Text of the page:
Last week Nature editorialized,
Are there limits to economic growth? It’s time to call time on a 50-year argument
Fifty years ago this month, the System Dynamics group at the Massachusetts Institute of Technology in Cambridge had a stark message for the world: continued economic and population growth would deplete Earth’s resources and lead to global economic collapse by 2070. This finding was from their 200-page book The Limits to Growth, one of the first modelling studies to forecast the environmental and social impacts of industrialization.
For its time, this was a shocking forecast, and it did not go down well. Nature called the study “another whiff of doomsday” (see Nature 236, 47–49; 1972). It was near-heresy, even in research circles, to suggest that some of the foundations of industrial civilization — mining coal, making steel, drilling for oil and spraying crops with fertilizers — might cause lasting damage. Research leaders accepted that industry pollutes air and water, but considered such damage reversible. Those trained in a pre-computing age were also sceptical of modelling, and advocated that technology would come to the planet’s rescue. Zoologist Solly Zuckerman, a former chief scientific adviser to the UK government, said: “Whatever computers may say about the future, there is nothing in the past which gives any credence whatever to the view that human ingenuity cannot in time circumvent material human difficulties.”
“Another Whiff of Doomsday” (unpaywalled: Nature whiff of doomsday 236047a0.pdf) was likely penned by Nature editor John Maddox, who wrote in his 1972 book, the Doomsday Syndrome,
“Tiny though the earth may appear from the moon, it is in reality an enormous object. The atmosphere of the earth alone weighs more than 5,000 million million tons, more than a million tons of air for each human being now alive. The water on the surface of the earth weights more than 300 times as much – in other words, each living person’s share of the water would just about fill a cube half a mile in each direction… It is not entirely out of the question that human intervention could at some stage bring changes, but for the time being the vast scale on which the earth is built should be a great comfort. In other words, the analogy of space-ship earth is probably not yet applicable to the real world. Human activity, spectacular though it may be, is still dwarfed by the human environment.”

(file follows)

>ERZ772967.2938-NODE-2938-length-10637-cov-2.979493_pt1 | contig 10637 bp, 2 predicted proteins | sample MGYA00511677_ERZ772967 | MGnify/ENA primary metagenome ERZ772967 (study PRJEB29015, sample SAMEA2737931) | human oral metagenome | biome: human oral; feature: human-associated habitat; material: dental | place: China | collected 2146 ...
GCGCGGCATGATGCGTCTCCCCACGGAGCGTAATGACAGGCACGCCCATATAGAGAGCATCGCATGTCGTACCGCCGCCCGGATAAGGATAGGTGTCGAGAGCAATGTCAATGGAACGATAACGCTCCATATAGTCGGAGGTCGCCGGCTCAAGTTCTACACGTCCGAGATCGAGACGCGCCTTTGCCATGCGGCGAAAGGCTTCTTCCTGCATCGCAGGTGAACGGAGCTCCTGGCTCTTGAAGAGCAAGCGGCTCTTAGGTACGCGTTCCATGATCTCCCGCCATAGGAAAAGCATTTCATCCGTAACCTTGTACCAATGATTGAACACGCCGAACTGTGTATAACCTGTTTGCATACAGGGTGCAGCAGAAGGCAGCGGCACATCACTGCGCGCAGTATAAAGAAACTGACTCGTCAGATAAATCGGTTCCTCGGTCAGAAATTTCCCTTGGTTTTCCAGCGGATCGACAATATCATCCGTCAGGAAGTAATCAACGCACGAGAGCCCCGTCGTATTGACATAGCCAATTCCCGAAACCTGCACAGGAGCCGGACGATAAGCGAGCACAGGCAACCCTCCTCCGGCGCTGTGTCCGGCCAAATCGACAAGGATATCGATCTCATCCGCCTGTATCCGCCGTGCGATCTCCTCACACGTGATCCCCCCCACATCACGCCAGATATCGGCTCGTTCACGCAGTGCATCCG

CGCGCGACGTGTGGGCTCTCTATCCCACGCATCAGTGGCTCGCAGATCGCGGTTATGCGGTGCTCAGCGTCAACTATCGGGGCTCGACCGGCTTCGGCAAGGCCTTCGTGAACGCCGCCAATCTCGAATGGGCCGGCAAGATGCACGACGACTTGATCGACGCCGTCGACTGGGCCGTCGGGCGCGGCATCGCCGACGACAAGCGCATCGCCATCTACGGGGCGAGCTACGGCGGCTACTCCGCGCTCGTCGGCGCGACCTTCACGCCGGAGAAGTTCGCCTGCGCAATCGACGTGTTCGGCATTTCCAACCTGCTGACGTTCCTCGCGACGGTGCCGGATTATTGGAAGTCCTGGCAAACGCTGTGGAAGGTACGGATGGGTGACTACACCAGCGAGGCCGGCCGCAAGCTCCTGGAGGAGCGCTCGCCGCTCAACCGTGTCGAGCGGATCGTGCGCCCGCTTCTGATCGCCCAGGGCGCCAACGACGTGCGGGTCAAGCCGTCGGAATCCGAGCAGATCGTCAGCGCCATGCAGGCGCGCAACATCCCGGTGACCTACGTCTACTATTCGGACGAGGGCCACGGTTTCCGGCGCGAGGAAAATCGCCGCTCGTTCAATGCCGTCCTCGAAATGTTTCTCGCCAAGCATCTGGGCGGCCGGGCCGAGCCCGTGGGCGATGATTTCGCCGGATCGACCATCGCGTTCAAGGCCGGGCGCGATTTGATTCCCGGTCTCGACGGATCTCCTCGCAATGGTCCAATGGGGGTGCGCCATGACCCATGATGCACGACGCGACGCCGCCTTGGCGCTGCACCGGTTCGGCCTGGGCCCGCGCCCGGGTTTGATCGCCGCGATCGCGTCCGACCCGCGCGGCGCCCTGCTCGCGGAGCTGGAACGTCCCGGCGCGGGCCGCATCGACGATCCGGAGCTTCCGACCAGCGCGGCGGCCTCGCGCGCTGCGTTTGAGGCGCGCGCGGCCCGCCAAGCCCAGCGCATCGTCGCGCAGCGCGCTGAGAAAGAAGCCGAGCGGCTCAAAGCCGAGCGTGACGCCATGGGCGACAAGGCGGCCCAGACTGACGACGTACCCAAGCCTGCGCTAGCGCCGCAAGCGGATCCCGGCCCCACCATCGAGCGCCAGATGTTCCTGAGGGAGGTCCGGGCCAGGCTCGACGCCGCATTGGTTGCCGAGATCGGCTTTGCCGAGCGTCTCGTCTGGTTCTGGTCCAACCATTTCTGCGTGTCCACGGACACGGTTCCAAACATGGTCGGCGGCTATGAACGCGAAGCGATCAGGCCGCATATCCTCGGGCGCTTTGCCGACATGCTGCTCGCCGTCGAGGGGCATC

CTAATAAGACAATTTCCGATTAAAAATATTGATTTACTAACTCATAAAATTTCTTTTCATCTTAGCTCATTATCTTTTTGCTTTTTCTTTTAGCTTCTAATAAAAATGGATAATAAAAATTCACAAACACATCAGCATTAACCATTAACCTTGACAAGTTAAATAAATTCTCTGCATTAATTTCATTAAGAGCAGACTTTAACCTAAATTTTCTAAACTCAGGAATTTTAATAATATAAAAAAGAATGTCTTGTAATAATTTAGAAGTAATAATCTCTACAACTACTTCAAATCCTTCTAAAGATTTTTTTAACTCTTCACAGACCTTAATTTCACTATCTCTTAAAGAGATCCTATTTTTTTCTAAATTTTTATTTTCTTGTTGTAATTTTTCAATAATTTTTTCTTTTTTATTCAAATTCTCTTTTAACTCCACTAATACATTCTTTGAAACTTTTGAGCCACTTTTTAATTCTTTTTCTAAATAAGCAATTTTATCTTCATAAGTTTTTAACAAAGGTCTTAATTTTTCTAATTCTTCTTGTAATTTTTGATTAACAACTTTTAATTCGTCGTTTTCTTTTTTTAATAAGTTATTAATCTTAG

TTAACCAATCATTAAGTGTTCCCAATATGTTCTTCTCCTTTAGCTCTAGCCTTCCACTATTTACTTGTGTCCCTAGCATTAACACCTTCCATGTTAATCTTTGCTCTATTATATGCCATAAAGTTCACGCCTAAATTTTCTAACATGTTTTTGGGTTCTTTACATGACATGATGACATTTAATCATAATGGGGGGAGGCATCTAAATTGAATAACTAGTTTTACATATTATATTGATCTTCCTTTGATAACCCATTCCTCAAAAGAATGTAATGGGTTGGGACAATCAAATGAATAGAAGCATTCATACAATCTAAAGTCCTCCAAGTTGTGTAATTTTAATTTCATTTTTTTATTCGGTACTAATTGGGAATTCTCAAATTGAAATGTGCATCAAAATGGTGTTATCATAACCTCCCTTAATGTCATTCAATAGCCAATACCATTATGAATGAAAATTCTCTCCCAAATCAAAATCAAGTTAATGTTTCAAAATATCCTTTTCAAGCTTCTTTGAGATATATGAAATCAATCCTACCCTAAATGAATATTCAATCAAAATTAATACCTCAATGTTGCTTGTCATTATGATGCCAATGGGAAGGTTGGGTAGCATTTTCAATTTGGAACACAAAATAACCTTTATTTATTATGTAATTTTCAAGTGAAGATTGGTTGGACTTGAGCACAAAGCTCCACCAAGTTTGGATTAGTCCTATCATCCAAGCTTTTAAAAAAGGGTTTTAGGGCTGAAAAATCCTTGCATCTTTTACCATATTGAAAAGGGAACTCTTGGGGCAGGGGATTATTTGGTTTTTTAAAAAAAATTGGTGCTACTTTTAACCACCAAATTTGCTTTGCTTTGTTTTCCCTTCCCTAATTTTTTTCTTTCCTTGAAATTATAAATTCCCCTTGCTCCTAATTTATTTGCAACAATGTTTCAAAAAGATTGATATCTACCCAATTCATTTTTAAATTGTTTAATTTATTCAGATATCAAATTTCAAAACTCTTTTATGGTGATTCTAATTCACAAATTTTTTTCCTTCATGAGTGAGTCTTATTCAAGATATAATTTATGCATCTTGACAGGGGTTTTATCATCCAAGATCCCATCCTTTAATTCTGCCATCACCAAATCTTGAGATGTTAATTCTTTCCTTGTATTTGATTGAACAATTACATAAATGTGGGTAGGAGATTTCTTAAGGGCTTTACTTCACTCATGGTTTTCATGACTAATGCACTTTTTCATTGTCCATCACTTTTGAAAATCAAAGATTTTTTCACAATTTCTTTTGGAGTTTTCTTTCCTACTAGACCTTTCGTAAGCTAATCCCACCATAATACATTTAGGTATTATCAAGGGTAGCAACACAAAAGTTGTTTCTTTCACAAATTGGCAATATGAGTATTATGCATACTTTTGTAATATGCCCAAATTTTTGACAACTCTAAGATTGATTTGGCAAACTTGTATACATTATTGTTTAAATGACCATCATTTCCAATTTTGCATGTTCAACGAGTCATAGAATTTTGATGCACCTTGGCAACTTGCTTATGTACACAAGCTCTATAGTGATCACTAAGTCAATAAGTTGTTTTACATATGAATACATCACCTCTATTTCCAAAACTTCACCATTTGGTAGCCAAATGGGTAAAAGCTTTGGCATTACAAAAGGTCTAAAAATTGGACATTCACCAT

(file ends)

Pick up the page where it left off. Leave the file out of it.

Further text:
Reciting the scale of earth’s resources hasn’t held up well as a counterargument to Limits., for the reason given by Forrester and Meadows et al. at the time: exponential growth approaches any finite limit in a relatively small number of doublings. The Nature editors were clearly aware of this back in ’72, but ignored its implications:
Instead, they subscribed to a “smooth approach” view, in which “a kind of restraint” limits population all by itself:
There are a lot of problems with this reasoning, not least of which is that economic activity is growing faster than population, yet there is no historic analog of the demographic transition for economies. However, I think the most fundamental problem with the editors’ mental model is that it’s effectively first order. Population is the only stock of interest; to the extent that they mention resources and pollution, it is only to propose that prices and preferences will take care of them. There’s no consideration of the possibility of a laissez-faire demographic transition resulting in absolute levels of population and economic activity requiring resource withdrawals that deplete resources and saturate sinks, leading to eventual overshoot and collapse. I’m reminded of Jay Forrester’s frequent comment, to the effect of, “if you have a model, you’ll be the only person in the room who can speak for 20 minutes without self-contradiction.” The ’72 Nature editorial clearly suffers for lack of a model.
While the ’22 editorial at last acknowledges the existence of the problem, its prescription is “more research.”
Researchers must try to resolve a dispute on the best way to use and care for Earth’s resources.
But the debates haven’t stopped. Although there’s now a consensus that human activities have irreversible environmental effects, researchers disagree on the solutions — especially if that involves curbing economic growth. That disagreement is impeding action. It’s time for researchers to end their debate. The world needs them to focus on the greater goals of stopping catastrophic environmental destruction and improving well-being.
… green-growth and post-growth scientists need to see the bigger picture. Right now, both are articulating different visions to policymakers, and there is a risk this will delay action. In 1972, there was still time to debate, and less urgency to act. Now, the world is running out of time.
If there’s disagreement about the solution, then the solution should be distributed, so that we can learn from different approaches. It’s easy to verify success, by checking the equilibrium conditions for sources and sinks: as long as they’re in decline, policies need to adjust. However, I don’t think lack of agreement about the solution is the real problem.
The real problem is that the research “consensus that human activities have irreversible environmental effects” has no counterpart in the political and economic spheres. Neither green-growth nor degrowth has de facto support. This is not a problem that will be solved by more environmental or economic research.